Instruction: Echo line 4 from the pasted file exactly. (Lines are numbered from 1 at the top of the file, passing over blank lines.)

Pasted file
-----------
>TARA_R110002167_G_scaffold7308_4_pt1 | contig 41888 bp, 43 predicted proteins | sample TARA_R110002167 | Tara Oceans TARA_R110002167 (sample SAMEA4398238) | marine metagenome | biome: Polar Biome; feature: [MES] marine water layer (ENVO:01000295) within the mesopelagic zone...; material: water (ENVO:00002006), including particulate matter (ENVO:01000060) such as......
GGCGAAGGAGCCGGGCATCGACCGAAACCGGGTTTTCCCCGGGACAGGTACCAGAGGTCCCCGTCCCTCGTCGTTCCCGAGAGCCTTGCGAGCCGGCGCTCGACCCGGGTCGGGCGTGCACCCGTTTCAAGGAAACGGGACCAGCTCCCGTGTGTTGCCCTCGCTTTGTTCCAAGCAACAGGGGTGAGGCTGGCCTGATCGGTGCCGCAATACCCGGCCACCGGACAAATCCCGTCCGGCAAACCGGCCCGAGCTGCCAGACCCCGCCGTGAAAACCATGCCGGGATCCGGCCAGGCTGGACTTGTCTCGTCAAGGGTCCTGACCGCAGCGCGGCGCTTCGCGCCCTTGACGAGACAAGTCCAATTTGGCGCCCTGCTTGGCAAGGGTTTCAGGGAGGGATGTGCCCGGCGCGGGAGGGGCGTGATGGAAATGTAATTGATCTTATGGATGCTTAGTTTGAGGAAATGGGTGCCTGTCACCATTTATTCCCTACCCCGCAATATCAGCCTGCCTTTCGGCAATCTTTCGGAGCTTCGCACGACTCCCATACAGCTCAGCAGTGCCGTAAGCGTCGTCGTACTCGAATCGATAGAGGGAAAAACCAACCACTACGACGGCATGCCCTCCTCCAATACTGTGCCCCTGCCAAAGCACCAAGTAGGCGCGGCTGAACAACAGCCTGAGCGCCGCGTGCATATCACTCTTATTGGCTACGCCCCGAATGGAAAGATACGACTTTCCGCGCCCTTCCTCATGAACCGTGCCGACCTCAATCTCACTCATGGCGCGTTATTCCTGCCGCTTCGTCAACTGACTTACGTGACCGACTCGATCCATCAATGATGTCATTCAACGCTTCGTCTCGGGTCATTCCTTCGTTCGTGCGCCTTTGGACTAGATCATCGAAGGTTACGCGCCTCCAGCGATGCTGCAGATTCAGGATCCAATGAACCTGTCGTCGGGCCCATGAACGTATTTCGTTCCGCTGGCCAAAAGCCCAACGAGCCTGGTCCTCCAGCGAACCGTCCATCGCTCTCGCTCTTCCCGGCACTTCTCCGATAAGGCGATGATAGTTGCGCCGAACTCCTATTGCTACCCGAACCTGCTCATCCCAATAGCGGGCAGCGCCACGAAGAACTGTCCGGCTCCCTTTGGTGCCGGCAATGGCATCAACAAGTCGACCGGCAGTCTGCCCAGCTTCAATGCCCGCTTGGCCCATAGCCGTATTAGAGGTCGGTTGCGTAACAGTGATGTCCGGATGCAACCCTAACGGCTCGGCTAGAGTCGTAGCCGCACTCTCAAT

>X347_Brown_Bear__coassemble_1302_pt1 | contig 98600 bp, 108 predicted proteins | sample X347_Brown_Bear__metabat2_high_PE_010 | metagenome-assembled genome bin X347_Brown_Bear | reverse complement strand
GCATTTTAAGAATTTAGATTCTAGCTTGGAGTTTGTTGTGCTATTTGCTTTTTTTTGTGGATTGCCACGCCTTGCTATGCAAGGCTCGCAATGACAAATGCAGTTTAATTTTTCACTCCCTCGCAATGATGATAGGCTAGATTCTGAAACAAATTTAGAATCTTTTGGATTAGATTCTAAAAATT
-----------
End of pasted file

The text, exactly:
GCATTTTAAGAATTTAGATTCTAGCTTGGAGTTTGTTGTGCTATTTGCTTTTTTTTGTGGATTGCCACGCCTTGCTATGCAAGGCTCGCAATGACAAATGCAGTTTAATTTTTCACTCCCTCGCAATGATGATAGGCTAGATTCTGAAACAAATTTAGAATCTTTTGGATTAGATTCTAAAAATT